Nobuko Oribe, the director of Oribe Seiki Seisakusho, said her firm had received twice as many orders in April and May than during the whole of 2016. But theres a limit to how many people can build a shelter, and the government wont do it for them, she told. We went through Hiroshima and Nagasaki, and now, 70 years later, people are worried about nuclear assaults again.

The firm, founded by Oribes grandfather just after the Cuban missile crisis, offers a range of shelters, including one for up to 13 people that costs 25 m yen.

Some have accused Japans conservative “ministers “, Shinzo Abe, of was striving to exploit dreads of war with North Korea to justify record defence spending and controversial plans to revise Japans pacifist constitution.

In April, he contributed to public unease where reference is claimed that North Korea may have the technology to equip ballistic missiles with warheads containing sarin nerve gas the substance being implemented in the 1995 Doomsday cult attack on the Tokyo subway.

The same month, there was criticism after trains on the Tokyo subway were momentary halted after reports that North Korea had test-fired a missile a measure that hasnt been introduced in Seoul, which is just 35 miles from the heavily armed perimeter with the North.

The concern felt by many Japanese, however, is not entirely misplaced. When North Koreas quest for a nuclear deterrent began two decades ago, Pyongyang launched a missile in 1998 that flew over Japanese province before landing in the Pacific. The ICBM tested the coming week objective its flight in the sea inside Japans exclusive economic zone.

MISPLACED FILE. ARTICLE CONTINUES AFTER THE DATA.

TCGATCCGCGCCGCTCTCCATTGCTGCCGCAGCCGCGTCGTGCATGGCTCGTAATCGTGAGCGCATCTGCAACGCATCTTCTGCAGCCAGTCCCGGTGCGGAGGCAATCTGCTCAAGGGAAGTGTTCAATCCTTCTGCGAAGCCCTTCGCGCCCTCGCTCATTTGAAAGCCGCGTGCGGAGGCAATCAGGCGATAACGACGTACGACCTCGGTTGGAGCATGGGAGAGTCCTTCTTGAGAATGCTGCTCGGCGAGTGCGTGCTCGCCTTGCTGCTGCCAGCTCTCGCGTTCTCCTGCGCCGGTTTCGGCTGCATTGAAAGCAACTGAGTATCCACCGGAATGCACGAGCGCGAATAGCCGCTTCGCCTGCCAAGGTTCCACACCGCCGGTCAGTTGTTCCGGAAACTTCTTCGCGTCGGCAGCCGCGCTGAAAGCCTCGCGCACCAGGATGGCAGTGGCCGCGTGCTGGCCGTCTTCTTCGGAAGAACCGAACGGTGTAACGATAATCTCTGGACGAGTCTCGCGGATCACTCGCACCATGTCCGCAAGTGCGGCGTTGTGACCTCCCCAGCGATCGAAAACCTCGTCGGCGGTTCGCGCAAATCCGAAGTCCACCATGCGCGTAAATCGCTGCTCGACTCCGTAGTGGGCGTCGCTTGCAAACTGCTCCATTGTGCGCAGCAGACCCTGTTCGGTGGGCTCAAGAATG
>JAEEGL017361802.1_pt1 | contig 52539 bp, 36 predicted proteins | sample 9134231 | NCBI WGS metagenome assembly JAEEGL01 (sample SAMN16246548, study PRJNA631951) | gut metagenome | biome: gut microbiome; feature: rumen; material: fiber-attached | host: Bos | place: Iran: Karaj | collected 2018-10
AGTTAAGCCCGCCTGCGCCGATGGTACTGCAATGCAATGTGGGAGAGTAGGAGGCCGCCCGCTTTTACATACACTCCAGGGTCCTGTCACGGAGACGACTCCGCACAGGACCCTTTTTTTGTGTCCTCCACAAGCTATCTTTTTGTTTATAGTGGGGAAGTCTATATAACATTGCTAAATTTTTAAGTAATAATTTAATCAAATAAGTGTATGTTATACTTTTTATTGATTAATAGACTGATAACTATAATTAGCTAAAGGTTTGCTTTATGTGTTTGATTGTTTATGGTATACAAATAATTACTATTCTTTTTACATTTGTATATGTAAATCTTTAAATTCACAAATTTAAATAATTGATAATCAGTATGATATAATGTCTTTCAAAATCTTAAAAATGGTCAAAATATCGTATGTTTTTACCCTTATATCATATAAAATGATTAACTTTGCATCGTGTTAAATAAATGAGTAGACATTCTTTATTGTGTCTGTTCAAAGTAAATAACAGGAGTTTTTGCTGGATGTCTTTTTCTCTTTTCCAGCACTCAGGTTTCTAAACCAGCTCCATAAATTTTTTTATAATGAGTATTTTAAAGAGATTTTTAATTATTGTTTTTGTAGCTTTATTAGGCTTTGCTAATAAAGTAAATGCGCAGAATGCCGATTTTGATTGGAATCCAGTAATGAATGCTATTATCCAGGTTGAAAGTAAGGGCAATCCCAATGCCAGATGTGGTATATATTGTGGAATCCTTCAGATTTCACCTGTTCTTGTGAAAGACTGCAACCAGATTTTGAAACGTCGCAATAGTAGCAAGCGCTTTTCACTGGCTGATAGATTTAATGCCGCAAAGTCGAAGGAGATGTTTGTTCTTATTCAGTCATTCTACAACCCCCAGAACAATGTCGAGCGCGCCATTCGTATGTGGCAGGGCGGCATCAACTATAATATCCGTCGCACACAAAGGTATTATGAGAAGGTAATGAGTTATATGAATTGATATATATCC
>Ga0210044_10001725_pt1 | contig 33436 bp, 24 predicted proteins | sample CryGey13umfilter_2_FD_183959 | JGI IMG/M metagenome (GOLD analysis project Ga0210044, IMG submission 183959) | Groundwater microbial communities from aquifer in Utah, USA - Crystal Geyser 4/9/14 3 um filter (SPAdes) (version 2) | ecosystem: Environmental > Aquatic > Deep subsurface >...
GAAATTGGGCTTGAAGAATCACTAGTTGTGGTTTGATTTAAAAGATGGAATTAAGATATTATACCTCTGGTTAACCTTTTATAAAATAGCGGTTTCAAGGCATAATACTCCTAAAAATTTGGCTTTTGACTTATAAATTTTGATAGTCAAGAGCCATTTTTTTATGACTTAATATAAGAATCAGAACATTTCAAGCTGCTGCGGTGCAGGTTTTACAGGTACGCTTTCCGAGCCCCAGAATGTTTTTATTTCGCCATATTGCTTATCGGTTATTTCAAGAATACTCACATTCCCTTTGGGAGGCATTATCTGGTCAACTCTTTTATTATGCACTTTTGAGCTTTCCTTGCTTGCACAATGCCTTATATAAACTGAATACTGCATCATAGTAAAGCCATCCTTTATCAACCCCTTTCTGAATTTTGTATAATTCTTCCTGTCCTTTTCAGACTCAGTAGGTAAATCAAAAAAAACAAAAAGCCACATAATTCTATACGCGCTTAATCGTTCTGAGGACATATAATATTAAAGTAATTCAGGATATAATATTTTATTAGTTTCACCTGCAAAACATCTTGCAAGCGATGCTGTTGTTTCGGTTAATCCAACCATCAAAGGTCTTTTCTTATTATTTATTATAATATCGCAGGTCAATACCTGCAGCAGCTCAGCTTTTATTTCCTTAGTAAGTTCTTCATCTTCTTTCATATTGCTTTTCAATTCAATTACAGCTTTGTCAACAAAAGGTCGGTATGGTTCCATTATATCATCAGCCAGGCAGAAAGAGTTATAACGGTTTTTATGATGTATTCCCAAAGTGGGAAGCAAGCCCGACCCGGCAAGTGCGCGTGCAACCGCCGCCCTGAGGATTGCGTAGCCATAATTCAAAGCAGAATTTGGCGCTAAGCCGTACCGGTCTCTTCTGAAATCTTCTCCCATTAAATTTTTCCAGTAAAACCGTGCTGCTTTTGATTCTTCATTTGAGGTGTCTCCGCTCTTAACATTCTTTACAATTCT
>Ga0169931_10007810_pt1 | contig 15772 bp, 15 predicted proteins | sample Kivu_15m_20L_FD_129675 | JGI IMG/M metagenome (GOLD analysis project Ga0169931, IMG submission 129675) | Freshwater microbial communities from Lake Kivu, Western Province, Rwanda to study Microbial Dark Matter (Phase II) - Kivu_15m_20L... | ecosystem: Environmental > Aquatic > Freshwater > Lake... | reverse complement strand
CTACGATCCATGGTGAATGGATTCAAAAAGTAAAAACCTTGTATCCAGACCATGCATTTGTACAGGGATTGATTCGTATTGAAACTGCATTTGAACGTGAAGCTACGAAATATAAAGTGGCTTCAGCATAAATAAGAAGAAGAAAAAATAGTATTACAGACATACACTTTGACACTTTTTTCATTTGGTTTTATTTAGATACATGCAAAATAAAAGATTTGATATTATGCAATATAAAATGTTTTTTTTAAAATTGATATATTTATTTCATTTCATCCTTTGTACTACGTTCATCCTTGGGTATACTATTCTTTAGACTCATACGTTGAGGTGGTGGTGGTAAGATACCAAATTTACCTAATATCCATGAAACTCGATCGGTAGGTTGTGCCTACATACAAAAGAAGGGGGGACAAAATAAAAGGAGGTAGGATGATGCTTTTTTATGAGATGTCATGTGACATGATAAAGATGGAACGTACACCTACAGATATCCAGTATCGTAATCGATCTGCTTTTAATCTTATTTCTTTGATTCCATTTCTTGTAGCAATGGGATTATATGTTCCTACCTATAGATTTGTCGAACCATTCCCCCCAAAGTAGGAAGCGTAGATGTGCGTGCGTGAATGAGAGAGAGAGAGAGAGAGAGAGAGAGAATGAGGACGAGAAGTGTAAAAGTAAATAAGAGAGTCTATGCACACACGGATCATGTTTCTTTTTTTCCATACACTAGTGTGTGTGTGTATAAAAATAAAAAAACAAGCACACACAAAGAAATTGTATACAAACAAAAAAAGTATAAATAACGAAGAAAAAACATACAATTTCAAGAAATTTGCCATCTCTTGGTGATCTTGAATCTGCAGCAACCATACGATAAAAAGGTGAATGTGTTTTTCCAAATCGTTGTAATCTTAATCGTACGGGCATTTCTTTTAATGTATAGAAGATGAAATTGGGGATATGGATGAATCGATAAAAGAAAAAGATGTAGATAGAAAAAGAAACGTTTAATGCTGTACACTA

Japans government calculates it would take only 10 minutes for a missile to cover the 1,600 km between its North Korean launch site and a US military facility on the southern Japanese island of Okinawa.

Fear of nuclear fallout reaches deep into the popular subconsciou of a country that was twice targeted by atomic weapons. But Kurotori told more than seven decades of peace had stimulated his countrymen complacent.

The problem with Japanese people is that we are take peace for awarded, he said. They think the government will take care of everything, and that as long as we have an anti-war constitution that well be fine.

But only look around Japan is surrounded but instability, on the Korean peninsula, in the South China Sea.

At 75, he is unsure if he will live to insure the Nankai earthquake and tsunami some experts predict will strike the region in the next 30 years. And he denies he is being alarmist over North Korean missiles.

Life is all about luck, “youve never” know what lies around the corner, he told. Its about being in the wrong place at the incorrect time.

I dont know where Ill be if and when North Korea attacks, and I understand why my neighbours suppose Ive gone over the top, but all I want to do is improve my chances of survival. I dont see anything wrong with that.

Make sure to visit: CapGeneration.com